Main field(s) of study and in-depth level:
Explanation of codes
The code indicates the education cycle and in-depth level of the course in relation to other courses within the same main field of study according to the requirements for general degrees:
G1N: has only upper-secondary level entry requirements
G1F: has less than 60 credits in first-cycle course/s as entry requirements
G1E: contains specially designed degree project for Higher Education Diploma
G2F: has at least 60 credits in first-cycle course/s as entry requirements
G2E: has at least 60 credits in first-cycle course/s as entry requirements, contains degree project for Bachelor of Arts/Bachelor of Science
GXX: in-depth level of the course cannot be classified
A1N: has only first-cycle course/s as entry requirements
A1F: has second-cycle course/s as entry requirements
A1E: contains degree project for Master of Arts/Master of Science (60 credits)
A2E: contains degree project for Master of Arts/Master of Science (120 credits)
AXX: in-depth level of the course cannot be classified
Fail (U), Pass (3), Pass with credit (4), Pass with distinction (5)
The Faculty Board of Science and Technology
120 credits with 60 credits in chemistry or physics. Chemical Bonding and Computational Chemistry, 10 credits. Proficiency in English equivalent to the Swedish upper secondary course English 6.
On completion of the course, the student shall be able to:
analyse how quantum chemical calculations can provide unique information and understanding of properties of molecules and materials,
critically analyse central aspects of the quantum-chemical methods for molecules, with emphasis on static and dynamic electron correlation,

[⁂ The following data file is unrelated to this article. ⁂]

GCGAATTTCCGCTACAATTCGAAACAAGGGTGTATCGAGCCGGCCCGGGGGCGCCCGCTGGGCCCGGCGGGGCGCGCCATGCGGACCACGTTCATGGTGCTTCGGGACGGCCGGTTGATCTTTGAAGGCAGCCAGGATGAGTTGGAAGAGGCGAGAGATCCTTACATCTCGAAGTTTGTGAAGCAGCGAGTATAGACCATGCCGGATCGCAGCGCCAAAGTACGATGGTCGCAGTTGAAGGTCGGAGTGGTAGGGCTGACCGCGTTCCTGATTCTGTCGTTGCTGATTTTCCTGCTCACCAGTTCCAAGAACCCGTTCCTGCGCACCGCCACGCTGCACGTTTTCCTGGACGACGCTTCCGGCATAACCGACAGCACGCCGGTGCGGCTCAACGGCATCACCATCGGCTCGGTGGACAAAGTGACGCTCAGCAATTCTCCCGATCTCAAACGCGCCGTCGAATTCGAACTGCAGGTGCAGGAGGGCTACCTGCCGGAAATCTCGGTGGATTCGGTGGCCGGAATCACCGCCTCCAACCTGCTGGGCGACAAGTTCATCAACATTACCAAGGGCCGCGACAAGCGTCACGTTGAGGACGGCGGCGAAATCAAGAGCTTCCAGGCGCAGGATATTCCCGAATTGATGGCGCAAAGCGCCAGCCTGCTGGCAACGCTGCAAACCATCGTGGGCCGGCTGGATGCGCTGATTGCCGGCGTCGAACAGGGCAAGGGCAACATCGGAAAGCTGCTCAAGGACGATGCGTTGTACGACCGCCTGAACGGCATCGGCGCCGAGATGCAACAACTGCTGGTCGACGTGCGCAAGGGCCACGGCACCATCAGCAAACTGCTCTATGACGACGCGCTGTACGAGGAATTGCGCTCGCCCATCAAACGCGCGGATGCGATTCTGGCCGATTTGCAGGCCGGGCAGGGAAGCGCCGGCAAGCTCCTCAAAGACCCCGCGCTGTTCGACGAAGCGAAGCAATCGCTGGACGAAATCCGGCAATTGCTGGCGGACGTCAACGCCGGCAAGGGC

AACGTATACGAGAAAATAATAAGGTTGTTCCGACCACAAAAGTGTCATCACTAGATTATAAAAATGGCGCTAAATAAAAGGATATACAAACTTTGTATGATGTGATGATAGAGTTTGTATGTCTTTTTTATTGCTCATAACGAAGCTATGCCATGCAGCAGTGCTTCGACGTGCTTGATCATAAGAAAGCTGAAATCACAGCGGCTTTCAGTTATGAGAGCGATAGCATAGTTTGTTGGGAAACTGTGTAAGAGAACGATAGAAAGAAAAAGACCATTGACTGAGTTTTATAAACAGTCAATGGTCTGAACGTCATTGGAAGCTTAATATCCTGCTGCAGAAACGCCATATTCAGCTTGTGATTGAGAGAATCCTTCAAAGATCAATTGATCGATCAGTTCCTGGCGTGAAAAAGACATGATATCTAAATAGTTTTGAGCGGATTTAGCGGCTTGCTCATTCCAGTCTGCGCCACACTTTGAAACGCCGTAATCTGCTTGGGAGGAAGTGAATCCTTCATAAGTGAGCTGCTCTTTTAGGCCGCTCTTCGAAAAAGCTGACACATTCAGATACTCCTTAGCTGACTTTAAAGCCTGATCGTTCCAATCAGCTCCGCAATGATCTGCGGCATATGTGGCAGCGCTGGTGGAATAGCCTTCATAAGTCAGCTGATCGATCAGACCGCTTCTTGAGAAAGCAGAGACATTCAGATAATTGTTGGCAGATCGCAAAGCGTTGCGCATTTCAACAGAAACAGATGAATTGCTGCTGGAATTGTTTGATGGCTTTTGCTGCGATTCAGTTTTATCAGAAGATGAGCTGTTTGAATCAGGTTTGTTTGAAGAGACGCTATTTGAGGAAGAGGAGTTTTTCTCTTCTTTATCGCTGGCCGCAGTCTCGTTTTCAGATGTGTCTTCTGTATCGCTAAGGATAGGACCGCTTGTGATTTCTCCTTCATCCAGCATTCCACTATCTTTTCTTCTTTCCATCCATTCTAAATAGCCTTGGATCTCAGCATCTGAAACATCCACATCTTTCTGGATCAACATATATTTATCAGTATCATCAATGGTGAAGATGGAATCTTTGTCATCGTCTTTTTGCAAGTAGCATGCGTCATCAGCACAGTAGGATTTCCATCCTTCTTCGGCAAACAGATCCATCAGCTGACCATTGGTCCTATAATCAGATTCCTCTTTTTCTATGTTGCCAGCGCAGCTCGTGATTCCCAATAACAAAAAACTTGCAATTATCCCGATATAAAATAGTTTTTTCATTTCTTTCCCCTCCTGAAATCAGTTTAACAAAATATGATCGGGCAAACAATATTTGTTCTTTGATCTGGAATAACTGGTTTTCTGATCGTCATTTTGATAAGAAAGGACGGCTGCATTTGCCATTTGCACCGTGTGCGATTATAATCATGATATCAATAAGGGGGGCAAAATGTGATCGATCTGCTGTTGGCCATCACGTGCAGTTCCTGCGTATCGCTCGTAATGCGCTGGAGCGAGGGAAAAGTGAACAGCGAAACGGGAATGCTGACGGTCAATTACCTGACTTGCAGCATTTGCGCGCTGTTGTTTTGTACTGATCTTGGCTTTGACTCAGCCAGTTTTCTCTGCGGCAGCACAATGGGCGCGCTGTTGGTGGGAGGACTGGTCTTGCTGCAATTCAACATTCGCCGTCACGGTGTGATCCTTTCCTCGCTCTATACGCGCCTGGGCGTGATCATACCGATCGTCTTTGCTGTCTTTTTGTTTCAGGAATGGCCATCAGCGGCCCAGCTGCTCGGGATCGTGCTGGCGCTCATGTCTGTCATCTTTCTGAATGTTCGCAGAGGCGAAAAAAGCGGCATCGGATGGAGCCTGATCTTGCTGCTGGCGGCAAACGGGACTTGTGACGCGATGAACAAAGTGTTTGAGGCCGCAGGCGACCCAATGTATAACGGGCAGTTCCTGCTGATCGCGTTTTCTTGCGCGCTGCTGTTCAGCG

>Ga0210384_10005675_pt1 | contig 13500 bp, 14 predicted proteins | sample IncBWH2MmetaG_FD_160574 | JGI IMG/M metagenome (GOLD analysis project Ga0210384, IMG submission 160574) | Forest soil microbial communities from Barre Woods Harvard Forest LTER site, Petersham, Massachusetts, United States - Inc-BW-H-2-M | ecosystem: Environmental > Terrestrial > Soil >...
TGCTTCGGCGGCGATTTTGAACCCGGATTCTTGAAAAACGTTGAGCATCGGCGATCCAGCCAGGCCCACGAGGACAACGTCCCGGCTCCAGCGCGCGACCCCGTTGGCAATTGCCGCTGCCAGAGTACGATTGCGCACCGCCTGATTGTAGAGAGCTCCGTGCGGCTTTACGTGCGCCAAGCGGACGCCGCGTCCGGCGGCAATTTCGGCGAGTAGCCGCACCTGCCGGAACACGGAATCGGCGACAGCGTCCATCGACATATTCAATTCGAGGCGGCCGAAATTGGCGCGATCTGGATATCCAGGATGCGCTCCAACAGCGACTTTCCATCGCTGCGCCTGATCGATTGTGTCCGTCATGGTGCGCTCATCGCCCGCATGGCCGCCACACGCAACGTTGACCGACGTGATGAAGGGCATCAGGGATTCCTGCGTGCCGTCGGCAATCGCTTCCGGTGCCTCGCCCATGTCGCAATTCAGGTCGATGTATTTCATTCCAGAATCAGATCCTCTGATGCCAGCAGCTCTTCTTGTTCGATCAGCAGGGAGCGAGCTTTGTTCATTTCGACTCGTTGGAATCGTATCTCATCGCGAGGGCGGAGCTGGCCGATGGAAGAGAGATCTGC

critically analyse central aspects of models, methods and machinery of electronic structure calculations for condensed-matter systems, surfaces and interfaces, with an emphasis on periodic calculations,
use some of these models and methods in practical quantum-chemical calculations, make adequate interpretation of the results,
account for advantages and disadvantages of the various methods discussed in the course,
evaluate basic principles behind some methods that combine quantum mechanics and classical force fields (such as QM/MM) to describe large chemical systems, both molecules and materials,
discuss the essential features of research articles in applied computational quantum chemistry,
discuss some of the important and timely current problems within the area of quantum chemistry methods and calculations,
account for some aspects of the role of machine learning techniques within modern computational chemistry and e-science, such as force-field development and Molecules/Materials property prediction.
Computational quantum chemistry can generate new information as well as deep and detailed understanding within most fields of chemistry. The course covers different electron-correlated QC methods for molecules and condensed-matter systems (solids, surfaces and nanomaterials), e.g., for energy and catalysis applications. Electronic structure "from bonds to bands". The course also provides an orientation of quantum chemistry as a building block within multiscale modelling. The following concepts are discussed: Potential energy surfaces, electronic properties, Hartree-Fock theory (restricted and unrestricted) for molecules, DFT theory, open-shell systems, Slater determinants, static and dynamic electron correlation (CI, CC, CASSCF, MPx). Periodic DFT and Hartree-Fock calculations for the solid state and their surfaces (from a chemical perspective), plane wave basis sets for materials, DOS (density of electronic states) and quantum-chemical methods to describe long-range interactions. Non-periodic calculations for condensed matter. QM/MM methods. Calculation and interpretation of properties for molecules and materials. A short overview of the quantum-mechanical postulates and of some of the important quantum-mechanical concepts and notation will be given at the beginning of the course. Basis of machine learning and neural networks.
Lectures, computer lab sessions, literature assignment with oral and possibly written presentations.
A written examination takes place at the end of the course (4 credits). Laboratory sessions and the literature assignment (6 credits).
If there are special reasons for doing so, an examiner may make an exception from the method of assessment indicated and allow a student to be assessed by another method. An example of special reasons might be a certificate regarding special pedagogical support from the disability coordinator of the university.